In particular, the exercise compares a traditional videocassette to E-Media’s Global Zero (G-zero) videocassette. Carlson-Skalak et al. (2000), E-Media (2002), Stephenson (1991), and Anonymous (1994) describe the G-zero videocassette and its development. The contribution of this article is a method for using the traditional videocassette and the G-zero as pedagogical tools.

The Set-up

The instructor begins by asking students to describe the supply chain for videocassettes. With a little prompting, the class usually arrives at the following: raw material and component phase, manufacture cassette shell and wind tape, duplicate program onto cassette, and distribute in one or more of the following channels: video rental, retail sales, direct-mail advertising, or other promotion advertising. The instructor then asks students to characterize the market for the videocassette shell (the videocassette minus the programming). A key factor is standardization (all videos must work in all players), which contributes to low cost being the order winner. Indeed, most shells are manufactured in the developing world using low-cost labor and components.

The instructor then describes a new company that wishes to enter the market and manufacture domestically, where many costs are higher. Clearly, as students point out, the company must differentiate itself from the off-shore competition. The instructor then raises the issue of consumer acceptance in the direct mail, promotional, and training segments of the videocassette market. Many consumers and business decision makers view single-use, disposable videocassettes as irresponsible to the environment. As the class quickly realizes, an “environmentally friendly” videocassette is a good niche for a new entrant in the market.

The Hands-on Experience

At this point, the instructor divides the class into small groups and gives each group a traditional videocassette and a screwdriver (Note: Disassembly will destroy the videocassettes but one’s workplace or home probably has accumulated a store of unwanted ones.) The professor instructs each group to take apart the videocassette and discuss ideas for making the product more “environmentally friendly.” At this point, “environmentally friendly” has intentionally been left undefined. Similarly, the DfE concept has not been formally introduced. The students and instructor will develop most of these as the exercise progresses.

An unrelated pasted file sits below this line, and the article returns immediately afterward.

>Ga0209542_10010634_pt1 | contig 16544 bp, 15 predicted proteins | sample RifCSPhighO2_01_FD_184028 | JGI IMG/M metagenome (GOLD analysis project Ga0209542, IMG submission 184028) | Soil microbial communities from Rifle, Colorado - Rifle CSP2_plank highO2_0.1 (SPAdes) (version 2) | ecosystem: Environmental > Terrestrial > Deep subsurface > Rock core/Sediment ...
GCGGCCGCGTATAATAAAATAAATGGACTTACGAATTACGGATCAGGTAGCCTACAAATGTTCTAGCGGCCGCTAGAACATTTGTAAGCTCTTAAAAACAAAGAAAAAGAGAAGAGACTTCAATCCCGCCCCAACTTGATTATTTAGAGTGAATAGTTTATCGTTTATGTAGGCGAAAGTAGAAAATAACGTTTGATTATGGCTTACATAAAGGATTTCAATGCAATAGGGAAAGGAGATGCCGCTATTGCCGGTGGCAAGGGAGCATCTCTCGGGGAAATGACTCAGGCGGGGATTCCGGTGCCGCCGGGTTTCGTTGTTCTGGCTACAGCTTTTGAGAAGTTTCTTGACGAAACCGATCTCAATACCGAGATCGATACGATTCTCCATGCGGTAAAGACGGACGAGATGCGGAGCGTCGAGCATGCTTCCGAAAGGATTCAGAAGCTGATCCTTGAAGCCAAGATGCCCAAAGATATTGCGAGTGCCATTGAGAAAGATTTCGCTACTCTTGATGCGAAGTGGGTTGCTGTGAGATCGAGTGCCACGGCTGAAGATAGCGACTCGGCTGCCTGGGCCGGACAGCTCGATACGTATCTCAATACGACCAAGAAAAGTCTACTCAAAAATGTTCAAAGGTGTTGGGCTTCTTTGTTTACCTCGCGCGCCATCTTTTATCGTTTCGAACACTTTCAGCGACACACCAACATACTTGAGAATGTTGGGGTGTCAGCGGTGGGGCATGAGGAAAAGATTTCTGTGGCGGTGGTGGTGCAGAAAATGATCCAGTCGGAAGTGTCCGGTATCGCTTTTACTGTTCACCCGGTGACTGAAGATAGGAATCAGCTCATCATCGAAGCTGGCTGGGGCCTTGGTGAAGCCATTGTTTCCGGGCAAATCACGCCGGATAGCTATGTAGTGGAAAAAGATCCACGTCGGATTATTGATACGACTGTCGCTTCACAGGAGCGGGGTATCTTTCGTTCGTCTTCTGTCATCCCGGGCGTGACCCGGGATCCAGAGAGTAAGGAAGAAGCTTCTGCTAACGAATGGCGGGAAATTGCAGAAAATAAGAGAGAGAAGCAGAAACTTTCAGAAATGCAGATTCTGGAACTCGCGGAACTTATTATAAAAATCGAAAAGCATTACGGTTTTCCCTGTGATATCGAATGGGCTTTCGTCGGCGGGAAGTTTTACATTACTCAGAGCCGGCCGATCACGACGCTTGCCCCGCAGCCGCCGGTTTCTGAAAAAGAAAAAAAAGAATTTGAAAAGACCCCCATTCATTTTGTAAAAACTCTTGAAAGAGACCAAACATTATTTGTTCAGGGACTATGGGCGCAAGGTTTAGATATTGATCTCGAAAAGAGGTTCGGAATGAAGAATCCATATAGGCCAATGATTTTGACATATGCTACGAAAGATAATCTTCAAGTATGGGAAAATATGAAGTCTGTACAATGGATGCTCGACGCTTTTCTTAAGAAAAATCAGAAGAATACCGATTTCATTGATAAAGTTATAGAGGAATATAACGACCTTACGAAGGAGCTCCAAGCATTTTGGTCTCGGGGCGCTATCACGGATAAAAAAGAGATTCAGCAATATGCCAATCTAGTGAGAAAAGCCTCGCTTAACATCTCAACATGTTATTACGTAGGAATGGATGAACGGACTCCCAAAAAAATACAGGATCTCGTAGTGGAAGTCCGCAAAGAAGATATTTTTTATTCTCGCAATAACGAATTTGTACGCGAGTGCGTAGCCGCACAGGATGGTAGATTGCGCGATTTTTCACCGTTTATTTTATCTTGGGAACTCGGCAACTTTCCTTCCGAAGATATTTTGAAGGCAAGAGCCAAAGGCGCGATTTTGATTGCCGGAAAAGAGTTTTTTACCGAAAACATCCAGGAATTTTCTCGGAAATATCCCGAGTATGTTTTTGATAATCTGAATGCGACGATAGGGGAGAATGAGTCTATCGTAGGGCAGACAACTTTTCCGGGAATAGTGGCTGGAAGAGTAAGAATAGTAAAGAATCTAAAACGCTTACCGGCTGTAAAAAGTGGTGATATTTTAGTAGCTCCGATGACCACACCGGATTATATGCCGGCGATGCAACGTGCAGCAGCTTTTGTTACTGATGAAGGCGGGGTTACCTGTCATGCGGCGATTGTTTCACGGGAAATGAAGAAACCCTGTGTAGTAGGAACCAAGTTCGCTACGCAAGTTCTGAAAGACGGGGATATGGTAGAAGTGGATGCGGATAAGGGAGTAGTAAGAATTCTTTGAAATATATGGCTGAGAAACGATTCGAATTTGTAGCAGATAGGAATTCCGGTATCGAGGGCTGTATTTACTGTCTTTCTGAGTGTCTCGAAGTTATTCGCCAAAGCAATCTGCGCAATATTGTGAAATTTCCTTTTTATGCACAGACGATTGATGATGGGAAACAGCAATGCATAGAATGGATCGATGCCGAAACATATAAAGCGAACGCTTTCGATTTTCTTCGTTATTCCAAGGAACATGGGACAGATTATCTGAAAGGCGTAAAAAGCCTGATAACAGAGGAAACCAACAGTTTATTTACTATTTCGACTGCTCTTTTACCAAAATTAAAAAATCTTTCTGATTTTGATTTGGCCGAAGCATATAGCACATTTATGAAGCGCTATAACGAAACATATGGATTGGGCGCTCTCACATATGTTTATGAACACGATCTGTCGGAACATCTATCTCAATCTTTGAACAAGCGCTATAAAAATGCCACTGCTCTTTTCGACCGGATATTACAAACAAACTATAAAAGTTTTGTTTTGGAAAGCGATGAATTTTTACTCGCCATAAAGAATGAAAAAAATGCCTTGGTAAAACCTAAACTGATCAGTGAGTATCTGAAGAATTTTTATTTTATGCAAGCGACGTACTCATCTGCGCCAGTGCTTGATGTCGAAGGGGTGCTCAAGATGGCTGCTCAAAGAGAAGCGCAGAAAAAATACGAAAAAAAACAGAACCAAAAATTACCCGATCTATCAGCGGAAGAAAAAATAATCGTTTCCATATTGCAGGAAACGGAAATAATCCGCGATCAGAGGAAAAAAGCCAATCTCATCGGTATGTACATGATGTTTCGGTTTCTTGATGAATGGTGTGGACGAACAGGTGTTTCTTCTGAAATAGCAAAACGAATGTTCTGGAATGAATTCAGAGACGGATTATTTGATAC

After 10 minutes, the instructor asks for ideas from the teams and records them on the chalkboard. Typical ideas include:

  • Packaging with a note inviting consumers to reuse the cassette by rerecording other programming onto it
  • Collecting the cassettes for reuse by others, using the mail or a drop-off point
  • Partial reuse: Winding tape with new programming onto a used shell once collected
  • Recycling the products’ plastic and other materials
  • Using recycled materials in the manufacture of the videocassette
  • Using corn starch or other biodegradable materials
  • Unconventional ideas, such as using the spools to make adhesive-tape dispensers

It may be useful to categorize the ideas (that is, sourcing, manufacturing, logistics, recycling, remanufacturing reuse, disposal). To stimulate student’s creativity, it may be useful to show part of the film Castaway in which Tom Hanks uses washed-up videocassettes to make a number of items.

At this point, the instructor begins leading the class in an effort to enumerate general DfE principles. An effective way to do this is to refer to the class’s version of the aforementioned list and ask the class how can the cassette be redesigned to facilitate any of the approaches to environmentally friendliness (for example, to make any of the approaches more economical or simply to make them feasible). For example, certain design elements would hinder reuse. One example is the absence of the punch-out tab that allows recording on standard VCRs. As another example, the availability of recycled forms of materials should be taken into account during the design phase—when the merits of competing materials are being considered—not later in the process after a particular material has been chosen. (A suggested list of principles is in Appendix 1.)

Introducing the Class to the G-zero Videocassette Shell

In the midst of the process of enumerating general DfE principles, the instructor introduces the G-zero videocassette shell by circulating several of them around the room (the shells should be opened up in advance so the insides are visible). The G-zero is fully compliant with existing (V-zero) standards so that it works in standard VCRs. However, its environmental impact is much lower. Figure 1 shows a disassembled standard VHS videocassette; Figure 2 shows a disassembled G-zero.

The cassette demonstrates that companies often must choose among different strategies for minimizing environmental impact. In the case of the G-zero, this notion is most apparent in the end-of-life decisions that were made. The company chose a recycling strategy, rather than reuse or remanufacturing. The producer initially envisioned disassembly and therefore made design choices to facilitate this—even imprinting parts with Braille labels for occupationally disadvantaged workers. However, the company eventually changed directions and chose municipal curbside recycling as the reclamation channel, instead of asking consumers to return the cassettes to a collection/disassembly point.

Once students understand the end-of-life strategy that was selected, the instructor can begin to explain the ways in which the strategy can be designed into a product—rather than being addressed later in the product life cycle. Referring to the G-zero, the instructor asks students to point out important “designed in” features that facilitate recycling. Some of these are clear from looking at the G-zero cassette and comparing it to the traditional cassette. For example, the G-zero uses mostly one type of material, polypropylene, while the V-zero uses numerous plastics and many metal parts.